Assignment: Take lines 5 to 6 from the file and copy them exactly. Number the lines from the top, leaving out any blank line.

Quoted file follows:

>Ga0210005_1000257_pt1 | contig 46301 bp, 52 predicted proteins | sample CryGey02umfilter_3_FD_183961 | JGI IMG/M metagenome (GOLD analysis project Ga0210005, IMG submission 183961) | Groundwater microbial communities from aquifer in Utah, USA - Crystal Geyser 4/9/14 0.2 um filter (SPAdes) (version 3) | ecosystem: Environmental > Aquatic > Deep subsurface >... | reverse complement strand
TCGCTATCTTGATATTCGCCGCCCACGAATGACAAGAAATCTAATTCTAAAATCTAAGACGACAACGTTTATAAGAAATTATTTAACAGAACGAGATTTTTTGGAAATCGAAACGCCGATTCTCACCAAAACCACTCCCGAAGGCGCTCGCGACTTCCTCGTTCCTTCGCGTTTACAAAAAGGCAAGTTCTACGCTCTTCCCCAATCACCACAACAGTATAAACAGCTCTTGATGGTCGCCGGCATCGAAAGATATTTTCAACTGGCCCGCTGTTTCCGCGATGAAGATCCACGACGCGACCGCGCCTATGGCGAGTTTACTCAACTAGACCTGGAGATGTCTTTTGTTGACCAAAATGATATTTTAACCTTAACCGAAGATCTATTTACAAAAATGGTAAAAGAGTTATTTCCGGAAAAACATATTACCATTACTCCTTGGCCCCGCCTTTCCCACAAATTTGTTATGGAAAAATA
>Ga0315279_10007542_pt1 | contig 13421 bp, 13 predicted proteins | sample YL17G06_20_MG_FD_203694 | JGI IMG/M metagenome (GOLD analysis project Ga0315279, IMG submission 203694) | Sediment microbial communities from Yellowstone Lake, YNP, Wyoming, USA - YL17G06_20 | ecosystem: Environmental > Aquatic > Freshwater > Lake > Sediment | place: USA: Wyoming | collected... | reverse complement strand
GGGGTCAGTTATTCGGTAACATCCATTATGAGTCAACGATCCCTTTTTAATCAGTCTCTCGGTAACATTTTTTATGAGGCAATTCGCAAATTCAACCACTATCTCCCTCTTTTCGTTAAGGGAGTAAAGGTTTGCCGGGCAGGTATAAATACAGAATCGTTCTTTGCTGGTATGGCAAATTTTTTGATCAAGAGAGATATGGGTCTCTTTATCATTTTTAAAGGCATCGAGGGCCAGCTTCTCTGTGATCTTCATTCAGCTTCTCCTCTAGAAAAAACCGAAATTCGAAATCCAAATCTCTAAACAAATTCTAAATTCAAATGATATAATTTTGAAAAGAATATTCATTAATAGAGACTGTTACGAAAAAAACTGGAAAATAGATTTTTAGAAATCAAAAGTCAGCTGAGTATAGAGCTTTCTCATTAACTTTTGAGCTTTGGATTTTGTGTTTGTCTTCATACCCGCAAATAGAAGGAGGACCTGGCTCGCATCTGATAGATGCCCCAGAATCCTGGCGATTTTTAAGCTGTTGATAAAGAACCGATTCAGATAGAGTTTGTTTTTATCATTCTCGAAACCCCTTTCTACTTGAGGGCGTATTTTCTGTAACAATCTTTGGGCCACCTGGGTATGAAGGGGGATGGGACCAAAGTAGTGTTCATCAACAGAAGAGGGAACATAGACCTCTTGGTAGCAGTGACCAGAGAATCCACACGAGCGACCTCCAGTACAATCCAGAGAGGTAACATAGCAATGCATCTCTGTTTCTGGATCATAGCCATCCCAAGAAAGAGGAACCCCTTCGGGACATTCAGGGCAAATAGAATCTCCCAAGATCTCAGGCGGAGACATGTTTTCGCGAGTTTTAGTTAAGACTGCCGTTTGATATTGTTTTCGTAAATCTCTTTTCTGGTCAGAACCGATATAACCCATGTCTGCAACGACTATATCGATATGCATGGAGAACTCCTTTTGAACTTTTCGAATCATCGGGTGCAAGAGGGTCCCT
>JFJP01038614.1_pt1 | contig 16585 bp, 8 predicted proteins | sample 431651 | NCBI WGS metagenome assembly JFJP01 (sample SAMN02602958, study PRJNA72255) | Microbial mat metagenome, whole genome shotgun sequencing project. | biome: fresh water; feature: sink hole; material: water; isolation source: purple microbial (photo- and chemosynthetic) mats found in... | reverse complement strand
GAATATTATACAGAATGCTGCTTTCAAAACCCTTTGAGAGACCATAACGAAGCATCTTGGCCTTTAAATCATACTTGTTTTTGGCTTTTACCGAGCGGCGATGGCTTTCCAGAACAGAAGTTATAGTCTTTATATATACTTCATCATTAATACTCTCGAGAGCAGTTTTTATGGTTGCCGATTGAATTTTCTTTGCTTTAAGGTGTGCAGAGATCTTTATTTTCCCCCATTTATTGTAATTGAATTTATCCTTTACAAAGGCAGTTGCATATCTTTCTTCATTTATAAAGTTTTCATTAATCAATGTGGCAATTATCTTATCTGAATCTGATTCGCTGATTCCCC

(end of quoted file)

>JFJP01038614.1_pt1 | contig 16585 bp, 8 predicted proteins | sample 431651 | NCBI WGS metagenome assembly JFJP01 (sample SAMN02602958, study PRJNA72255) | Microbial mat metagenome, whole genome shotgun sequencing project. | biome: fresh water; feature: sink hole; material: water; isolation source: purple microbial (photo- and chemosynthetic) mats found in... | reverse complement strand
GAATATTATACAGAATGCTGCTTTCAAAACCCTTTGAGAGACCATAACGAAGCATCTTGGCCTTTAAATCATACTTGTTTTTGGCTTTTACCGAGCGGCGATGGCTTTCCAGAACAGAAGTTATAGTCTTTATATATACTTCATCATTAATACTCTCGAGAGCAGTTTTTATGGTTGCCGATTGAATTTTCTTTGCTTTAAGGTGTGCAGAGATCTTTATTTTCCCCCATTTATTGTAATTGAATTTATCCTTTACAAAGGCAGTTGCATATCTTTCTTCATTTATAAAGTTTTCATTAATCAATGTGGCAATTATCTTATCTGAATCTGATTCGCTGATTCCCC